Forced to choose between economic stagnation and new development in their backyards, communities are abandoning the nimbyism of the boom years
I’m odd, it’s true, but I find beauty in the functional. Perhaps it’s my architectural training. I accept, though, that sometimes industrial buildings can blight landscapes and neighbourhoods.
This is a common worry. Most designers dealing with planning issues are familiar with nimbyism. “Not in my back yard,” is a frequent knee-jerk reaction to unwanted building projects.
But attitudes change. Industrial buildings are playing a role in regenerating communities, and are now readily being accepted. I believe that “nimby” is morphing into “pimby” - “please in my backyard”.
A lifestyle choice
Nimbyism gained traction in the boom times. New development spurred growth, which contributed to demand for new development - a virtuous circle for the building sector. The trouble was that lifestyles began to change simultaneously. People aspired to live in exclusive places, and they cared passionately about who and what they shared their community with. So, although people knew we needed new houses, offices, roads and factories, they wanted them to be built somewhere else.
Eventually, the anti-development lobby became so dominant that we witnessed the birth of “banana” - “build absolutely nothing anywhere near anyone”.
Views on planning aren’t quite so bananas now. Instead, the economy has become the main driver of opinion. People know we are living in uncertain times - investment is scarce, new jobs are few and far between and regeneration has all but ground to a halt. Public funds are drying up, so private investment is highly sought after.
The focus is, therefore, on job creation, investment in the community, local sustainability and how development can aid the economy. This is reflected in the changing narrative of the planning process. A diverse range of firms, including Tesco, Sainsbury’s, Premier Inn, Travelodge, SITA and Viridor, all now discuss job creation in their pre-application consultations, press releases and reports on development. Sainsbury’s, for example, claimed in its 2010 annual report that it had created 6,500 jobs in a year - largely because it had added more than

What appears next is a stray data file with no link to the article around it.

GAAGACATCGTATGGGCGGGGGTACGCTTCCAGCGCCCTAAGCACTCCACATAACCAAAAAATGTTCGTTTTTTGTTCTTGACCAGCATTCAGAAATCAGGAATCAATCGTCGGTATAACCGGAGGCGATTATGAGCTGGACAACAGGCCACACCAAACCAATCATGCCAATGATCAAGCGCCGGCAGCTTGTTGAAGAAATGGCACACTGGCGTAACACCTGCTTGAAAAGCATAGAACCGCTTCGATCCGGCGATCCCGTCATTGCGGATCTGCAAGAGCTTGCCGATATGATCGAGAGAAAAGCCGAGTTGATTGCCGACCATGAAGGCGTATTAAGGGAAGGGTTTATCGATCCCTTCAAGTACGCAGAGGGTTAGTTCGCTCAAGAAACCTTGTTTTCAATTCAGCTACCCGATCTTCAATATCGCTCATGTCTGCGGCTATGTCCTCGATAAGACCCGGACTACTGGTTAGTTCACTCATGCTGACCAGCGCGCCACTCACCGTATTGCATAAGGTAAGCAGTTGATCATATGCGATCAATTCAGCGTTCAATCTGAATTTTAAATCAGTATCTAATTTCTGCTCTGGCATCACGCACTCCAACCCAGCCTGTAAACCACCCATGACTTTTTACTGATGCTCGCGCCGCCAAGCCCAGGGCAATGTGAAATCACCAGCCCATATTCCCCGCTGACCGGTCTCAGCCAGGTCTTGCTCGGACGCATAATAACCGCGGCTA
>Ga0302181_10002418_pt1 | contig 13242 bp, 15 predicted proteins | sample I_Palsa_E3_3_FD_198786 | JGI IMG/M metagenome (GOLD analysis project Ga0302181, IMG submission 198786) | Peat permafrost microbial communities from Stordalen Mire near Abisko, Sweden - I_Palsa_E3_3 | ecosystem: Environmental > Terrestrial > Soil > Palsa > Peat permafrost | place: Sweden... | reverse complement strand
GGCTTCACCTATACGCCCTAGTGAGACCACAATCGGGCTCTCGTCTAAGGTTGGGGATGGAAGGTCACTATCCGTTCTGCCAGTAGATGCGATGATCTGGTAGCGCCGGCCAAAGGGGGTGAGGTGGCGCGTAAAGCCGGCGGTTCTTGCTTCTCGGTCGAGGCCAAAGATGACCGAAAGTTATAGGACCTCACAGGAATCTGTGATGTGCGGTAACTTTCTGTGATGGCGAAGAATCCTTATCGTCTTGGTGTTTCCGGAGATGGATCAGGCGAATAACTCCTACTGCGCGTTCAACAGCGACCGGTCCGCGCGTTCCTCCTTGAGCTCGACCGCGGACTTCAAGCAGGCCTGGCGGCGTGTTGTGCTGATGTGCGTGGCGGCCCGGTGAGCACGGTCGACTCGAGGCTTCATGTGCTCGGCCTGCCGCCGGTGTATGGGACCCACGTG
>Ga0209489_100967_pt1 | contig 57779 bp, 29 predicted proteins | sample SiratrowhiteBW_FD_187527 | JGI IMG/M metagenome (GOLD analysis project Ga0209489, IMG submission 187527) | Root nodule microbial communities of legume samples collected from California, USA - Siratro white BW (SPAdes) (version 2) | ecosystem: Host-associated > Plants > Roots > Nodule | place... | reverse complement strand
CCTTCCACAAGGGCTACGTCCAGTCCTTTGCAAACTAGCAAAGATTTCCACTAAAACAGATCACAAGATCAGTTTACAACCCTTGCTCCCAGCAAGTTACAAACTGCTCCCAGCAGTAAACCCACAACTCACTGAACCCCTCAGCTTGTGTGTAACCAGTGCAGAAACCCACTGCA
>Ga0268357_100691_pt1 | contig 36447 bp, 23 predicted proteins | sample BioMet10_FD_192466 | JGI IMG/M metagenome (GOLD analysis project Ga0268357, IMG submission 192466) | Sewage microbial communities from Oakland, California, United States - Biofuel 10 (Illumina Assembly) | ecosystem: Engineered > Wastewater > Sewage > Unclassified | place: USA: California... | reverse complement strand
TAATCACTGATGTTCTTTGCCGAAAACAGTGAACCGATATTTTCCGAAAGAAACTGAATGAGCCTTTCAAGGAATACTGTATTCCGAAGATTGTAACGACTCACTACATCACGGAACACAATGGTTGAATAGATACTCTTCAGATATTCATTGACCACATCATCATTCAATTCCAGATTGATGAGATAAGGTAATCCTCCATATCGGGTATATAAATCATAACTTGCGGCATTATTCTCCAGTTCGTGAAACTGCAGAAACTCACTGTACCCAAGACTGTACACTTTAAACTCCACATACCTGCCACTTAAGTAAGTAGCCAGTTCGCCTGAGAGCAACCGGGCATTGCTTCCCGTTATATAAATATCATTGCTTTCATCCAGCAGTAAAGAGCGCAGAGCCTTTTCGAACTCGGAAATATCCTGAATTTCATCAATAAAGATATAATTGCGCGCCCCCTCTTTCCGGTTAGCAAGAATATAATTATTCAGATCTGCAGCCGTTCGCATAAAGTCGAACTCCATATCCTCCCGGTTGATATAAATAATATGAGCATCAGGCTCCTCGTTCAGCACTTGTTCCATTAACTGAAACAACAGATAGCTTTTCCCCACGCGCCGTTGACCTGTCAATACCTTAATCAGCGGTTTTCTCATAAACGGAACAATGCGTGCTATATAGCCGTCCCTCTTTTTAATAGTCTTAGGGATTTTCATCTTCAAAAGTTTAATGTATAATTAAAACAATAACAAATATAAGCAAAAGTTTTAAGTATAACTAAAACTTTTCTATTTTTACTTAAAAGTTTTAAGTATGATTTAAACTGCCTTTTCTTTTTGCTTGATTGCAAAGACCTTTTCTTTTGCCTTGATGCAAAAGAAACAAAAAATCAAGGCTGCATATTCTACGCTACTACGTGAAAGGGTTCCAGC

one million square foot to its estate.
The upshot is that people are becoming more accepting. Localism and the concept of empowerment, far from being a nimbys’ charter, have the potential to encourage positive local development. This trend towards people making decisions with their heads and not just their hearts could be a major fillip for our industry.
Take housing: last summer, the former National Housing and Planning Advice Unit tested a hypothesis - that a community was more likely to favour a planning request if they believed there was something in it for them. Research found people tended to support new homes in their area if they felt that local home ownership opportunities were lacking or if new housing would help their local economies.
Don’t get me wrong. We still have our fair share of nimbys and some developments will slip up on a few banana skins. That means we must continue to design buildings that are appealing, inspirational and fit in with their environment.
At the same time, industrial buildings are no longer the warehouses of dirty processes that they used to be. They contain the smartest technologies, are minimal in their energy use and emit little carbon. They innovate, educate and collaborate. They reflect our cultural and economic aspirations.
To me, the trend is clear. Resistance is giving way to acceptance - an open-armed welcoming of new development. That is, the role that construction can play in our economic revival is becoming increasingly clear. That has got to be good news for all of us.
David Rycroft is a director at Morgan Sindall Professional Services